But Chark also saw plenty of underneath targets — his 11.3 aDOT wasn't far off from the 11.1 league average for all wide receivers, and certainly doesn't tell the story of him being just a deep threat. That helped him to 118 targets in 15 games — deep threats often struggle to break 100 — and should help stabilize his production if he experiences some efficiency regression on the downfield looks.
Chris Conley fit more into the deep threat only classification, with his 14.0 aDOT on 90 targets and boom or (mostly) bust profile, and Dede Westbrook was his direct opposite, with a 6.6 aDOT in a clear underneath role. Westbrook had his second straight 66-catch season but scored just three times, while Conley had a much higher yards per reception, going for more than 100 more yards than Westbrook on 19 fewer catches.
Interestingly, the two quarterbacks had divergent styles, with Nick Foles' average throw depth of 8.4 yards being much more vertical than rookie Gardner Minshew's 7.1. It will be interesting to see what Jacksonville does at quarterback, and as of now I'm optimistic about Chark and unsure about how to read the rest of the receiving corps, especially after the team chose to move on from offensive coordinator John DeFilippo.
That includes the tight ends, where athletic rookie Josh Oliver got some playing time for a brief stretch before getting injured, but struggled to earn meaningful targets. Four veteran tight ends combined for 68 targets with none seeing more than 20.
Signal: Leonard Fournette — every down role; D.J. Chark — established himself as the No. 1, was great down the field but not just a deep threat
Noise: Leonard Fournette — three touchdowns
Snap Notes: A.J. Brown — rose throughout the season, first crested 90% in Week 10 (between 40%-50% in all four September games, around 60% through October, was full time after that)
Key Stat: Derrick Henry — 367 rush attempts through the divisional round (1,917 rushing yards, 5.2 YPC, 19 total touchdowns)
Derrick Henry defined the Titans' season, and I already wrote a. I do buy he's an outlier and expect that he'll continue to be an efficient runner, but after a playoff run that will likely push his draft cost into the first round in all formats — and his overall rush attempts for the year up to around 400 — I'll be unlikely to buy in. He's fantastic, but his PPR RB5 finish in 2019 is likely close to his ceiling without a substantial increase in passing work, and he's now failed to hit 20 catches in any of four seasons.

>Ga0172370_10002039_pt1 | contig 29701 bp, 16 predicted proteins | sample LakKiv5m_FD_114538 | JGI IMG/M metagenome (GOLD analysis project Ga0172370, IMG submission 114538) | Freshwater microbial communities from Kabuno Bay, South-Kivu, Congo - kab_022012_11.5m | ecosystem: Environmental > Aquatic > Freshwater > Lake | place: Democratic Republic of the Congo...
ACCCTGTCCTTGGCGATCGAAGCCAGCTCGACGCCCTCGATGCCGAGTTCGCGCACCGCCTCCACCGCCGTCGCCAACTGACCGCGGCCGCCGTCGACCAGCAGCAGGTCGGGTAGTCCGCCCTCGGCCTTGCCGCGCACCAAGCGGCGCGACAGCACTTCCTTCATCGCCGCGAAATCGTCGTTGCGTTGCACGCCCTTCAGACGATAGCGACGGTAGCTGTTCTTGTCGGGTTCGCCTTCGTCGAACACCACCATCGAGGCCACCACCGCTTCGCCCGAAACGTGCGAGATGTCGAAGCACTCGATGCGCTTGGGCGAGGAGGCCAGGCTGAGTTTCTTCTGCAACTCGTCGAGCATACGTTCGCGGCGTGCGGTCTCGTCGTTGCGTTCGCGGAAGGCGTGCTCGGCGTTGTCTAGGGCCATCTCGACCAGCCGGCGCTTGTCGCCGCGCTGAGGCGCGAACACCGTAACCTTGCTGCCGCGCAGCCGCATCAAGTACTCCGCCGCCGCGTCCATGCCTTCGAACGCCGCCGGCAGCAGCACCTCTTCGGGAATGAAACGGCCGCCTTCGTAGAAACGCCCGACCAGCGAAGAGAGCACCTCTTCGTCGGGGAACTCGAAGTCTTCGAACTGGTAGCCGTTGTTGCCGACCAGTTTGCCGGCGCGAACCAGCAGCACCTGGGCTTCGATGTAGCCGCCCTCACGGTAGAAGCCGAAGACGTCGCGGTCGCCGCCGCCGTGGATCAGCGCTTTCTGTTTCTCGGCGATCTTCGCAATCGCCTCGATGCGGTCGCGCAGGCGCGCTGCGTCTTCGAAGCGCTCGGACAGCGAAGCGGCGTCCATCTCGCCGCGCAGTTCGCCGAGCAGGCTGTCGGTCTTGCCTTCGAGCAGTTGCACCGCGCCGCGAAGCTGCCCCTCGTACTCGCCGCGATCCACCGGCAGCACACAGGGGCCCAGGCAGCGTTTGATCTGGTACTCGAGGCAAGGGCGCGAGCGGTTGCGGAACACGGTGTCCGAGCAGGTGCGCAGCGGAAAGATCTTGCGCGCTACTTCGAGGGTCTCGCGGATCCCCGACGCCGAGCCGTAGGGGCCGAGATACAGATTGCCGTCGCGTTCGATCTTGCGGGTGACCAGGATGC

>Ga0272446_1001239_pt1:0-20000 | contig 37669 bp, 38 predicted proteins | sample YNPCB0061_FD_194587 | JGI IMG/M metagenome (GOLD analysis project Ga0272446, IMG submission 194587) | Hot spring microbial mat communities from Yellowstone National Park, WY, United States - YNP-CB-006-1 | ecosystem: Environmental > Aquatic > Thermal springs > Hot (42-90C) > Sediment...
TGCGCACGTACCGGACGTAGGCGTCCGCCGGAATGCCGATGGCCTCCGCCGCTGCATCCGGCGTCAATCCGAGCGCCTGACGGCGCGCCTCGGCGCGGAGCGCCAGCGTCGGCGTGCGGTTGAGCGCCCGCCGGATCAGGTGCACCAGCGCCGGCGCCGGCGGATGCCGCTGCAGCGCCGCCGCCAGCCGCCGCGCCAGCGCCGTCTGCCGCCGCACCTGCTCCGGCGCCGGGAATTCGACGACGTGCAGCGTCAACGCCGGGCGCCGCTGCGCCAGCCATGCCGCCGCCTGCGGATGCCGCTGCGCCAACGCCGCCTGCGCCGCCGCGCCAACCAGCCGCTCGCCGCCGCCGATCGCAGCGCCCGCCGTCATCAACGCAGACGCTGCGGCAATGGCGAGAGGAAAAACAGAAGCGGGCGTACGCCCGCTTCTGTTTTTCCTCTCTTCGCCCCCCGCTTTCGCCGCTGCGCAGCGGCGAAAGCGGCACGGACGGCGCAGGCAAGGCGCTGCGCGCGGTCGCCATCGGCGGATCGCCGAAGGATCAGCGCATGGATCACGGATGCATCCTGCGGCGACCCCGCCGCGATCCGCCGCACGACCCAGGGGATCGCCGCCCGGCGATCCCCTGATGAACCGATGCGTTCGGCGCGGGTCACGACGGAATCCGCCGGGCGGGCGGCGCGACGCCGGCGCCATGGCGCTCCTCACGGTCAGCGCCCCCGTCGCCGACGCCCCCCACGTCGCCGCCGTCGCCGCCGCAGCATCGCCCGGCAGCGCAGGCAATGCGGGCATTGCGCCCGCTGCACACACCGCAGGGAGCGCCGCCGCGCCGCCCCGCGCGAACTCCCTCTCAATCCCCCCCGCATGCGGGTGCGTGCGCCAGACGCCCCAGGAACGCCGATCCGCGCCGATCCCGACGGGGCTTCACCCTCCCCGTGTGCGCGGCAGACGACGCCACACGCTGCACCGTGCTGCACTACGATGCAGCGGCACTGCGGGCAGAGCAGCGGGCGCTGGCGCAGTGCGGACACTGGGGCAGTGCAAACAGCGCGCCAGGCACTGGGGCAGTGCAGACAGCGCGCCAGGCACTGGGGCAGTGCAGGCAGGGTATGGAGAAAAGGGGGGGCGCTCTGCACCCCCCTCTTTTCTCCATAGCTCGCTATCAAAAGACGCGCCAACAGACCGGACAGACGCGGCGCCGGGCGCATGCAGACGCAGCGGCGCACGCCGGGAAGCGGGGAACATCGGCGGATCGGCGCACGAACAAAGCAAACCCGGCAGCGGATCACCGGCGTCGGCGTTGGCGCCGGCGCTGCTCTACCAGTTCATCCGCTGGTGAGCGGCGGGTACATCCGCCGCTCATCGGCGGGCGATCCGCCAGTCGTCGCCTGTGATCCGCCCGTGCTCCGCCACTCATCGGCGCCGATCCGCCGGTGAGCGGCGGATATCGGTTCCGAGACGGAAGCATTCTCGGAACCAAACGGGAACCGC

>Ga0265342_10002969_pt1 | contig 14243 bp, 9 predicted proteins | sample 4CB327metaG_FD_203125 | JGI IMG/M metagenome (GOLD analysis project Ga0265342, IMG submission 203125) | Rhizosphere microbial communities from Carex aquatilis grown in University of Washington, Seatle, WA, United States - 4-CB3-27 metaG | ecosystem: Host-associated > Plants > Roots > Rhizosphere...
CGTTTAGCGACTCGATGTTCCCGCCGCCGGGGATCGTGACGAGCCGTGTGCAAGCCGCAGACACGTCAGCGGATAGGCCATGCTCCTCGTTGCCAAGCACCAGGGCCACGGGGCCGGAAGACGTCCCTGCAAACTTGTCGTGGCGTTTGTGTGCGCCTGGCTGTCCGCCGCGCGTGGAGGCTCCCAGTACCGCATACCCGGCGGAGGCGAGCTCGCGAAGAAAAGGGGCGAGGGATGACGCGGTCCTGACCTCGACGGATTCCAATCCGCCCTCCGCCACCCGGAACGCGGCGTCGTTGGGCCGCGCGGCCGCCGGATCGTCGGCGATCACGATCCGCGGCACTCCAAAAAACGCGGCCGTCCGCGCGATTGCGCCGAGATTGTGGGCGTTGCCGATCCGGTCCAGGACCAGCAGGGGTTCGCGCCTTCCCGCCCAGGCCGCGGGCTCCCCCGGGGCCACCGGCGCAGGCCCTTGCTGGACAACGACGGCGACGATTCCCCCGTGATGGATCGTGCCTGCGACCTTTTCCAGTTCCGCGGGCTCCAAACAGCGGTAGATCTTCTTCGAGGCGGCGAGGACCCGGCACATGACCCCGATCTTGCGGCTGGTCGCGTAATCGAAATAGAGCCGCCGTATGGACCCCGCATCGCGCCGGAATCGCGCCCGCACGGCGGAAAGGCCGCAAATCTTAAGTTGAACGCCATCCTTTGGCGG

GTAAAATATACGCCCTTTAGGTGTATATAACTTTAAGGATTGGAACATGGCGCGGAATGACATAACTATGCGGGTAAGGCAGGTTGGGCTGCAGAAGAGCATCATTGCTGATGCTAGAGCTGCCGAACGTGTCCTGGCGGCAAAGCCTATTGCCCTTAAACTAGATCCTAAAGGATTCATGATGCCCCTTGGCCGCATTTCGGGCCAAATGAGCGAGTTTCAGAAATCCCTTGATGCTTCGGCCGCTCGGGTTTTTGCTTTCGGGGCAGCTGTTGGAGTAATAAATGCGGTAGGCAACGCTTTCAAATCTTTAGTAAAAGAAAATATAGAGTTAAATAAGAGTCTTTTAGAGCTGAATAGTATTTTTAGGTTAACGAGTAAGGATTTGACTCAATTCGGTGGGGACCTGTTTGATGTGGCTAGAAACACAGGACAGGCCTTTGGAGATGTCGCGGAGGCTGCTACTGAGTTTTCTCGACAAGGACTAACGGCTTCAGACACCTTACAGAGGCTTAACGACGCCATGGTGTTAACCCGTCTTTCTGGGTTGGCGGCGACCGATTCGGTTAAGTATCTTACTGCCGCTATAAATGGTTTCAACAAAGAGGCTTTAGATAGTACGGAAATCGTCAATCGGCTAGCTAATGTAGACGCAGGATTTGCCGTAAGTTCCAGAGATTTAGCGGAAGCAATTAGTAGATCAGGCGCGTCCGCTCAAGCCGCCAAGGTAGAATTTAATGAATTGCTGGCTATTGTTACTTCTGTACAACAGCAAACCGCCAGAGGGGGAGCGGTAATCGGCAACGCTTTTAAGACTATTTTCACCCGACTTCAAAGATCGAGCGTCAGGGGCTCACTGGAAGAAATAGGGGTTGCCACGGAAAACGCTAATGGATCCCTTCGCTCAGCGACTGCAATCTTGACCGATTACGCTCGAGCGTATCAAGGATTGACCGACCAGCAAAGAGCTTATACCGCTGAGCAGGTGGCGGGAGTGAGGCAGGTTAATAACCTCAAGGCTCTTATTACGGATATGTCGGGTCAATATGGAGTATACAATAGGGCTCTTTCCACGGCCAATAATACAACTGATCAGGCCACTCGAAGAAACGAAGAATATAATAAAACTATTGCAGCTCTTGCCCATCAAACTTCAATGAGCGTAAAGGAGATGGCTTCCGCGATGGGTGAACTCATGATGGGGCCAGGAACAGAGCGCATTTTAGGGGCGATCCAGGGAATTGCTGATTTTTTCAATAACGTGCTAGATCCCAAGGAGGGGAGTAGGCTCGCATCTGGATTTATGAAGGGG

Ryan Tannehill and A.J. Brown were other defining players for an emergent late-season Titans' offense, and the duo thrived together after Tannehill took over as the starter in Week 7 and Brown started to play full time not long after. Brown totaled 778 receiving yards from that point on — more than the next two Titans, Corey Davis and Jonnu Smith combined — and 345 of those yards came after the catch.
I've been effusive in my praise of Brown, and he is to me easily the best talent to come out of an exceptionable 2019 wide receiver class. There have been several comps thrown around for Brown, but my favorite from a playing style is Terrell Owens. It's not often you see a 22-year-old wide receiver play with the physicality we saw from Brown in 2019. I expect great things from him throughout his career, in large part because he put up phenomenal age-adjusted production in college and he did that while sharing the field with D.K. Metcalf (and to a lesser extent Dawson Knox), whose production paled in comparison to Brown's. Now that we've seen positive returns not just from Brown but also from Brown's college teammates, his amateur production profile is that much more impressive.
And yet, this is a run-first offense, yards after the catch is a notoriously unstable stat and Brown struggled in some specific late matchups against upper echelon corners like Marshon Lattimore and Stephon Gillmore. There are some concerns, and Brown's early ADP is already sky high, so while I'm almost certain to buy in, it's looking like there will be much better values among a deep crop of young wide receivers in 2020 drafts. (Note to self: that doesn't necessarily mean Brown will be overvalued.)
Because I like Brown so much and still expect the Titans to lean on Henry, I'm unlikely to invest in their other wide receivers in 2020. Corey Davis just hasn't made good on his lofty draft status, and guys like Adam Humphries will struggle to see enough work.
But Jonnu Smith will be an interesting tight end option after impressive efficiency in an age-24 season that saw new Titans' offensive coordinator Arthur Smith feature him in a variety of ways, including tight end screens and even some rush attempts (he ripped off a 57-yard gain on a toss play in Week 15). The volume will be a concern, but Smith's arrow is pointing up.
Signal: A.J. Brown — college production carried over in a big way, very strong long-term outlook; Jonnu Smith — took a step forward, also a strong long-term outlook
Noise: Team — some degree of their late-season success, including ridiculous red zone scoring efficiency